If you watched Zuck testify in Congress in early April 2018, you could feel the nation’s mindset around security and data privacy shifting in a positive direction. The people not in the security community learned that even when they think they’re protecting their data, they’re not. They might be asking themselves, what can I do to protect my data online? Delete my Facebook? Throw my cell phone into the abyss? Close my bank account? Then, you realize, we’d be lost without these life lines.
One of the best ways to reduce risk quickly is to identify and remediate vulnerabilities across your network devices. And a vulnerability scanner can be a terrific way to seek out vulnerabilities lurking in your infrastructure. But how do you create a plan to scan your network devices regularly as new vulnerabilities continue to emerge, and what do you do with the scan results? A vulnerability scanner can be a great tool when you take the time to use it to its fullest. But all too often this type of software goes unused or underused because time isn’t easy to come by in most security organizations.
If you’ve been paying attention to cybersecurity, it’s very likely you’ve seen news regarding Github’s survival of the largest DDOS attack recorded in history. Clocking in at 1.3 TBPS (terabytes per second) it’s impressive that their network didn’t tank. This is in part due to the services of Akamai who was able to successfully proxy and scrub the network traffic.
With the Center for Internet Security (CIS) set to launch version 7 of the CIS Controls (formerly the SANS Critical Security Controls) this March 19th, it’s a great time to review your cybersecurity posture and make sure you’re keeping pace. The latest update is expected to make minor changes that reflect the changing security landscape. While prioritization of the controls may change, it’s unlikely that many of the core controls will change substantively.
This week, Cygilant announced its latest service available via the SOCVue Security Operations and Analytics Platform – Unified Vulnerability and Patch Management. Why is this unique and why is it important?
Have all of your Mac users installed the MacOS 10.13.2 patch to fix the Spectre and Meltdown vulnerabilities? Do you have an easy way to find out? How about proof to show an auditor?
As you are coming back from the Thanksgiving weekend and looking forward to the holiday season with friends and family we wanted to take a moment to explain what we are thankful for at Cygilant.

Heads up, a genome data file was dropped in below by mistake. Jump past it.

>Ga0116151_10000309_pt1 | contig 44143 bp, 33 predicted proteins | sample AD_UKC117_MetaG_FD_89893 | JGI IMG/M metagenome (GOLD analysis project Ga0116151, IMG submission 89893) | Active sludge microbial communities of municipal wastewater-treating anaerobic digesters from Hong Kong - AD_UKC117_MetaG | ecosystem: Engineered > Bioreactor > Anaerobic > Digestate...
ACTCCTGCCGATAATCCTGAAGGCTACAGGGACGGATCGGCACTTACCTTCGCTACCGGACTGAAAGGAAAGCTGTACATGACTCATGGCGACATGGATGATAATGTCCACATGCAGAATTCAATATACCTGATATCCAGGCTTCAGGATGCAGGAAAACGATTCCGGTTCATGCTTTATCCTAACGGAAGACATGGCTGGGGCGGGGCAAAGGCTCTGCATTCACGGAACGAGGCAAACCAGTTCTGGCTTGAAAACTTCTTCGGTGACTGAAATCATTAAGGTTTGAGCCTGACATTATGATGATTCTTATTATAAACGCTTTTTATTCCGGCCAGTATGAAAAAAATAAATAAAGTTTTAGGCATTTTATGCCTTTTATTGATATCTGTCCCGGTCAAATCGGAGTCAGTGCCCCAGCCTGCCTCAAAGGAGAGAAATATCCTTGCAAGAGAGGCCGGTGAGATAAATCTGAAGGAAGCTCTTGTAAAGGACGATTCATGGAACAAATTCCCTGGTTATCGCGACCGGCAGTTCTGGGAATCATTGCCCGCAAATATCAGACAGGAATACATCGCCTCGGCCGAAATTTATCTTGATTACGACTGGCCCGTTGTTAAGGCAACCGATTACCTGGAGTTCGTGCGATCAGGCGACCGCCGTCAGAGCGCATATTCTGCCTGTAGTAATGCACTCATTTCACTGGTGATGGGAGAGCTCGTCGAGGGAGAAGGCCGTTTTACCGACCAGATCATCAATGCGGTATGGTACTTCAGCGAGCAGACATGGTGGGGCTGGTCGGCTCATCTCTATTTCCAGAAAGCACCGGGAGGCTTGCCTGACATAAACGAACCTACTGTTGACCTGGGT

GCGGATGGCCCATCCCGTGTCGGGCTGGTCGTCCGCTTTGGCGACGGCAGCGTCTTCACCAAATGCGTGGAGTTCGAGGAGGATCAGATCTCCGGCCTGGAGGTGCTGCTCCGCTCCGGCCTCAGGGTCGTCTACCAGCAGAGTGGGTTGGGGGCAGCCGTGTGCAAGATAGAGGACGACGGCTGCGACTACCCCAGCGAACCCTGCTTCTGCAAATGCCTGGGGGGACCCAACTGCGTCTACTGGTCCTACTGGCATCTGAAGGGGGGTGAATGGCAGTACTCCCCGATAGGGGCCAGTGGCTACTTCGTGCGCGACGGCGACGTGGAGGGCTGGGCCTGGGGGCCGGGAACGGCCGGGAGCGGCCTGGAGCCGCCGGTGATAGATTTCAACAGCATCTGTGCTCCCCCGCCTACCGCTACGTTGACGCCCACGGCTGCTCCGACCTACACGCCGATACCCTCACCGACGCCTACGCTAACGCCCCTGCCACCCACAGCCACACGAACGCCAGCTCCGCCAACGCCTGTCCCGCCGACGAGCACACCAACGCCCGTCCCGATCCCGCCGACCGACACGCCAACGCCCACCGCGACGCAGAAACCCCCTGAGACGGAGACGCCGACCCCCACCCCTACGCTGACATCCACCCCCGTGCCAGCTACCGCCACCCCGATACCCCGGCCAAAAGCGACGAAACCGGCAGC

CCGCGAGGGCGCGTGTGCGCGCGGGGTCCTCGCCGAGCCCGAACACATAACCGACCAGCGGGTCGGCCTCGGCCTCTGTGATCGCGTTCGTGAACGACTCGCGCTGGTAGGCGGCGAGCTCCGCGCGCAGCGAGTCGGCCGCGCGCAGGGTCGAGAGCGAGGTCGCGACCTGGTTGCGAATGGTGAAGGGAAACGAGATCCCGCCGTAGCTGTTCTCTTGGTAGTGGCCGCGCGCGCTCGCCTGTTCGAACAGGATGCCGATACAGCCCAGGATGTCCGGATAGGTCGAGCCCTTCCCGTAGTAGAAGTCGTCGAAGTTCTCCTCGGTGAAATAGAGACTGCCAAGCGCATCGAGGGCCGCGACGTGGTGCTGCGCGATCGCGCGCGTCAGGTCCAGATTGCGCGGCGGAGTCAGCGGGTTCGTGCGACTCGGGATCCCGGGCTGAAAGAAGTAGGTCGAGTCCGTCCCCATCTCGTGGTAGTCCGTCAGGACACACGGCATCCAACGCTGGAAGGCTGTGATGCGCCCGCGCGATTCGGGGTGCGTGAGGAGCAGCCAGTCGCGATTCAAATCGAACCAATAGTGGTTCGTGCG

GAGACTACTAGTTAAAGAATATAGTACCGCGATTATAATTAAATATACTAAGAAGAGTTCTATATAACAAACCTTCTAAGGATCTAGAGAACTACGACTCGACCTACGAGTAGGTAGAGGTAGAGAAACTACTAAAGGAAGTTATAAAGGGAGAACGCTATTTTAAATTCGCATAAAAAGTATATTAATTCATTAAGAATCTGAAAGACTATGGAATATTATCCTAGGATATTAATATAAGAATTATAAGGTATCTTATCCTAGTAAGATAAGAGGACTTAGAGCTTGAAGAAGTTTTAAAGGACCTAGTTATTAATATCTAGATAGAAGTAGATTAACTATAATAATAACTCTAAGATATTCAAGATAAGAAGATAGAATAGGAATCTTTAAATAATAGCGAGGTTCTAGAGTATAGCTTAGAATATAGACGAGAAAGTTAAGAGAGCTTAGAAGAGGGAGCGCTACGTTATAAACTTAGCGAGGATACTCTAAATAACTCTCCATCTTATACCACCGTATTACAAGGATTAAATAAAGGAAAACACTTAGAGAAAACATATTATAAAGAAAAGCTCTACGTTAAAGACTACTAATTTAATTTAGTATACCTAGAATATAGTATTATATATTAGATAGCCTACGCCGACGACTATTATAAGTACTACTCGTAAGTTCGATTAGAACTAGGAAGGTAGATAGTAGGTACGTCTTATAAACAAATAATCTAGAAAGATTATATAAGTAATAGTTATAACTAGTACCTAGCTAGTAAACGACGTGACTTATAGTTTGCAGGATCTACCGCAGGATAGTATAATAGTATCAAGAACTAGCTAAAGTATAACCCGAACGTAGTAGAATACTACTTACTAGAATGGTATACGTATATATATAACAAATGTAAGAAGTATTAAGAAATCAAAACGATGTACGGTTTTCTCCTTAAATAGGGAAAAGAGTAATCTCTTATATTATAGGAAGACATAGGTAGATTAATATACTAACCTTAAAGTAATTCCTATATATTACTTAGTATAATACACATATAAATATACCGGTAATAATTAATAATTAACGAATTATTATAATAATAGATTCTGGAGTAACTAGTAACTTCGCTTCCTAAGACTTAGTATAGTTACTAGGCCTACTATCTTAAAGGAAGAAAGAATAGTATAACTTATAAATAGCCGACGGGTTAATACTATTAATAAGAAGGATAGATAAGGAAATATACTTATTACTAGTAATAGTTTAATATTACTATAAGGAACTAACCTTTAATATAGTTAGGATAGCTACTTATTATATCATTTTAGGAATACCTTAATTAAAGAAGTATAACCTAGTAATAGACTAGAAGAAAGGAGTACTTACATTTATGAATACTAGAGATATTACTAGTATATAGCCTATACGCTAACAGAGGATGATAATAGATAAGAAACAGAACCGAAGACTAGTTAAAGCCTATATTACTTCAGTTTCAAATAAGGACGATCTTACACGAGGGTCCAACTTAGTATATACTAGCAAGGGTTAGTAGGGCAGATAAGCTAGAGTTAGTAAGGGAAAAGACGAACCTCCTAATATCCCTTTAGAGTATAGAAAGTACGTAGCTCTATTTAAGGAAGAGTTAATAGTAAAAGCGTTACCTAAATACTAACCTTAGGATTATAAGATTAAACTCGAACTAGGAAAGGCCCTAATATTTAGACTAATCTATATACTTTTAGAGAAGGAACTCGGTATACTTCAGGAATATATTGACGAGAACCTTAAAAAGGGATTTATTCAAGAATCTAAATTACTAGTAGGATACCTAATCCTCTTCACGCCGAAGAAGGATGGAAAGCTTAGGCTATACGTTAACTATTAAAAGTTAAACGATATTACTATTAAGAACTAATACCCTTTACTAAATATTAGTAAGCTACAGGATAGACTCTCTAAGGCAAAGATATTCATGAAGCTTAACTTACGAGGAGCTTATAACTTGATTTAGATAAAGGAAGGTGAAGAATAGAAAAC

As many know, security information and event management (SIEM); the part of a cybersecurity program that analyzes real-time events and alerts triggered by software or devices has been around quite some time. At Cygilant we have spent over a decade building a platform for analyzing SIEM data. It was not an easy task. As many in the security industry know, working with SIEM data is no small undertaking. So, to say we are very thankful for vendors and technologists that continue to develop and support SIEM is an understatement.
The first and most important action is to educate users of the systems. Most ransomware and cyber-attacks, in general, rely on a user taking an unintended action; commonly a user executes a seemingly normal but nefarious file. Because of this attack vector users should be wary of unsolicited emails, especially ones with attachments and links. To take this one step further users should know what types of files and operations commonly make changes to their systems. This will help them understand when changes are normal or something out of the ordinary is attempting to make changes. To name a few, for example, users of windows machines might want to investigate exe, msi, bat, or ps1 file types prior to executing them.
As regular readers of the EiQ blog know, we’re suspicious of the Internet of Things (IoT), the massive collection of Internet-connected devices that don’t fall into the traditional “computer” category. From “smart” energy meters, to in-car technology, to Internet-connected home appliances, the IoT is an incredibly broad spectrum of technologies that can gain value – in some cases, significant value, in other cases, more dubious – by connecting to other devices and networks.